Updated: 03/24/2014 8:44 PM
Created: 03/24/2014 10:00 PM WDIO.com
By: Alan Hoglund
Duluth's Lakewalk stretches more than seven miles. But in the middle there's a gap, and connecting the two ends could get expensive.
Runners and walkers found themselves with no path along Water Street Monday. Snow-covered sidewalks had them using the middle of the road. For two blocks, in front of the Beacon Pointe Resort near 21st Avenue East, the Lakewalk is missing.
How should it be fixed? The city has options.
In January, city councilors approved a application for a grant to help build a 10-foot wide paved path. The total project cost would be around $312,000.
But at a committee of the whole meeting at City Hall Monday evening, Engineer Tom Pfeffer explained new options to fill in the gap.
Instead of a path along Water Street, a six-foot-wide gravel trail would extend three blocks between Beacon Pointe and the shore of Lake Superior. A two-block paved path would then continue along the lake behind townhomes, and rejoin the existing Lakewalk around 25th Avenue East. This option would cost more than $1.8 million, city documents show.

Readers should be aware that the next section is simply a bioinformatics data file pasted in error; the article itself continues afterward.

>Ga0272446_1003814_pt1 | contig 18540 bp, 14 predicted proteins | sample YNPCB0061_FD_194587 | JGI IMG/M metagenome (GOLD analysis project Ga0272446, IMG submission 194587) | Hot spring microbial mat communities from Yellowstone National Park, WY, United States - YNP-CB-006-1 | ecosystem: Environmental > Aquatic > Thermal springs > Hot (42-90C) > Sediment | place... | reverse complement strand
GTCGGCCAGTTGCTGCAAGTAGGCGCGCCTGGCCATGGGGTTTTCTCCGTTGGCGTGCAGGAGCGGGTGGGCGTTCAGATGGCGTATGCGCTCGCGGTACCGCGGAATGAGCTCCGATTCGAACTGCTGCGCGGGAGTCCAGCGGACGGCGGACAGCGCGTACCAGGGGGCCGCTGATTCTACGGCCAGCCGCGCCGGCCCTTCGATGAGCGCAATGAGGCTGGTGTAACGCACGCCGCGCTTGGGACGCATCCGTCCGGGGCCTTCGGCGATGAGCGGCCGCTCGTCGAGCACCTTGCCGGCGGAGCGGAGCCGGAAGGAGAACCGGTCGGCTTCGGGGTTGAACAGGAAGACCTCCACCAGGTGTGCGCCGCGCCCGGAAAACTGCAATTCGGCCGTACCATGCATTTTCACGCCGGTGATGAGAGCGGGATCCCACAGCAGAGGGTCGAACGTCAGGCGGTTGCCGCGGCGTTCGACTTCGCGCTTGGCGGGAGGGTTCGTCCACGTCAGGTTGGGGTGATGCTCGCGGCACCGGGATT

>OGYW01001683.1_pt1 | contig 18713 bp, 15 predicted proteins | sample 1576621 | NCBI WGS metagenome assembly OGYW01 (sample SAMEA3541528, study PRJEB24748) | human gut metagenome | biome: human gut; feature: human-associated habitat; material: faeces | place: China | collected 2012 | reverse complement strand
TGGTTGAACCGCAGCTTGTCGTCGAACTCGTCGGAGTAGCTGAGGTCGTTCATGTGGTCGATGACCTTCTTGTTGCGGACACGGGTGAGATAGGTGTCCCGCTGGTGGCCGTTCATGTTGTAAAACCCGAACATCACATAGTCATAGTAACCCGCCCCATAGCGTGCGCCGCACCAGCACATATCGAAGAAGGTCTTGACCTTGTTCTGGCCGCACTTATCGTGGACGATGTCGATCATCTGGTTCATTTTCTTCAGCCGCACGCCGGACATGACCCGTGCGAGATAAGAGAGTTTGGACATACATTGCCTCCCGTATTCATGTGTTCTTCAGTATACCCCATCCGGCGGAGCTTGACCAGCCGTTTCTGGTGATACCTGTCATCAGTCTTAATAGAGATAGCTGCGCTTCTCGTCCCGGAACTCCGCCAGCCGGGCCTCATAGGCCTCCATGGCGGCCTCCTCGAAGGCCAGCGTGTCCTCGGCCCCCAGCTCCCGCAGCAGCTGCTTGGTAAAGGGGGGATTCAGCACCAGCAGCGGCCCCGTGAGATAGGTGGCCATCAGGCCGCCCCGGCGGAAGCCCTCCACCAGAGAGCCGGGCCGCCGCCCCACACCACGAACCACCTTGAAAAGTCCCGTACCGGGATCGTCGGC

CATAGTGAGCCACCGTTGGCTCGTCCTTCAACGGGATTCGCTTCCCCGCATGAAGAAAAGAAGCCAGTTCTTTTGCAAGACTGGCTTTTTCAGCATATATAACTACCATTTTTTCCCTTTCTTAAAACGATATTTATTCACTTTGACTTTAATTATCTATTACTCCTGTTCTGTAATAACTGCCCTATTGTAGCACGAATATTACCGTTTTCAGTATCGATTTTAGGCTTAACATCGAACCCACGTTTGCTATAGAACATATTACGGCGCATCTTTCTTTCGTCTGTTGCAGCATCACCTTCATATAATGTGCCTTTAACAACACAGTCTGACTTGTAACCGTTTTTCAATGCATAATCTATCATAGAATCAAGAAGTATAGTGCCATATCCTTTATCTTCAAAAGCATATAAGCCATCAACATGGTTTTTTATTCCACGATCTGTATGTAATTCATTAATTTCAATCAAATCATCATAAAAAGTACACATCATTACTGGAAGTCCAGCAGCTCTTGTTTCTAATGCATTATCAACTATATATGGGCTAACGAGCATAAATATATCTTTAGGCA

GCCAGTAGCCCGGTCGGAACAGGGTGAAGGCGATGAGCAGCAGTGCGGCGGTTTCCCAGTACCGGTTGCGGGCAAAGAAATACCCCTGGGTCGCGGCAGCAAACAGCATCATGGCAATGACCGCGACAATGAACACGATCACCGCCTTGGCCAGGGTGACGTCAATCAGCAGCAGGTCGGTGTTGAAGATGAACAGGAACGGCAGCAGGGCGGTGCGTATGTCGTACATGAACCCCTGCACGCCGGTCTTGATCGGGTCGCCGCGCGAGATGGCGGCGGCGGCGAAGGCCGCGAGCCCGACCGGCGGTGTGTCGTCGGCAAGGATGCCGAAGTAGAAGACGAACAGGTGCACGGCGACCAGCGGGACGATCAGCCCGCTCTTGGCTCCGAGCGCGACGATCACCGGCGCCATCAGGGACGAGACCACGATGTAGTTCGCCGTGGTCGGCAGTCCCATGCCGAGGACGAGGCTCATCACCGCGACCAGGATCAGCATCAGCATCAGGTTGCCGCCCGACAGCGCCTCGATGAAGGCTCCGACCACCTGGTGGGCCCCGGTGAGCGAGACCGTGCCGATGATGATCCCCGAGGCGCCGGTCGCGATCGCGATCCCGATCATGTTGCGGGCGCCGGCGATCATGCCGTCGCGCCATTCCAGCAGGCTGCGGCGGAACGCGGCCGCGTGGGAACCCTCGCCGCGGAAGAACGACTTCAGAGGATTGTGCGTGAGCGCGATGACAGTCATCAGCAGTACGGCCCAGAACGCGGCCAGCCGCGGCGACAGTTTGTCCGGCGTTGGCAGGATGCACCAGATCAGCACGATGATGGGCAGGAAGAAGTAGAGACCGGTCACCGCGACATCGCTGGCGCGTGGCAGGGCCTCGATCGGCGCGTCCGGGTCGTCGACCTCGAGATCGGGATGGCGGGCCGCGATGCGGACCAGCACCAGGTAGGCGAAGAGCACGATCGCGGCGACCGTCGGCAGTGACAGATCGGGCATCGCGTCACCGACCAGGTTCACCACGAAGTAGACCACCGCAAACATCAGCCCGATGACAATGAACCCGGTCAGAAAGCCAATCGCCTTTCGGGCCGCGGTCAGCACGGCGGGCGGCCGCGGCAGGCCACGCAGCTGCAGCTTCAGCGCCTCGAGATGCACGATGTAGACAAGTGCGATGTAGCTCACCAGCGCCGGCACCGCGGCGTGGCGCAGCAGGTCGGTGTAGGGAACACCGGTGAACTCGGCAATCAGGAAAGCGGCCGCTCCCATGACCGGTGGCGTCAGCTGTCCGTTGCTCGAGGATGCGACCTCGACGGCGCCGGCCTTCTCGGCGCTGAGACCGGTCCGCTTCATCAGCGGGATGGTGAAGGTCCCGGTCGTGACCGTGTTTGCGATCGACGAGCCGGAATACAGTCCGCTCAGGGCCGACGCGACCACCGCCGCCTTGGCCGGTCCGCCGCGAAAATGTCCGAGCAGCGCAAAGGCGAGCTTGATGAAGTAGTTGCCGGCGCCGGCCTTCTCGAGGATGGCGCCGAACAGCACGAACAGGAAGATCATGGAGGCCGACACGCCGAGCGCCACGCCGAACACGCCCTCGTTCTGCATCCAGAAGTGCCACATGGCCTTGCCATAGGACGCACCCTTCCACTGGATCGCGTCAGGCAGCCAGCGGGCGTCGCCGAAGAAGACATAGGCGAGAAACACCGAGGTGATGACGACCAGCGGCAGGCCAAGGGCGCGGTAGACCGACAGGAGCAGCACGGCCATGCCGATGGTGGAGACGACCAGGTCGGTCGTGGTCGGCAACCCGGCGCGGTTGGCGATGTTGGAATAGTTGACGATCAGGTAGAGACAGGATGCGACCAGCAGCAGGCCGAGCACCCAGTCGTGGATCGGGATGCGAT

According to Pfeffer, there would be some building challenges. "There is a wide ravine and that would require some sort of bridge or retaining wall structure."
The city would also have to purchase property, acquire easements and do shoreline restoration, according to city documents.
Alison Clarke has been pushing for a Lakewalk connection like the one proposed for more than a decade. She's OK with most of it. "I think doing it partially right is better than not doing anything at all."
Clarke told Eyewitness News that it would pose problems for people in wheelchairs and walkers. She'd rather see the whole section paved.
"That is necessary to provide for maximum public use consistent with the rest of the cross-city trail."
What still needs to be determined is how to pay for the project. It was supposed to be done with property tax dollars from development there, but Mayor Don Ness said the money was instead used to help solve a $6 million budget deficit.
Clarke said it's still an option. "Those high-end developments are producing enhanced tax revenue. It's just a matter now of what to do with those revenues."
Ness voiced his support for the Water Street path option. But he told councilors that administration would support the decision of the council.
According to Ness "the dollars that we're spending here are dollars that aren't going to be spent somewhere else."
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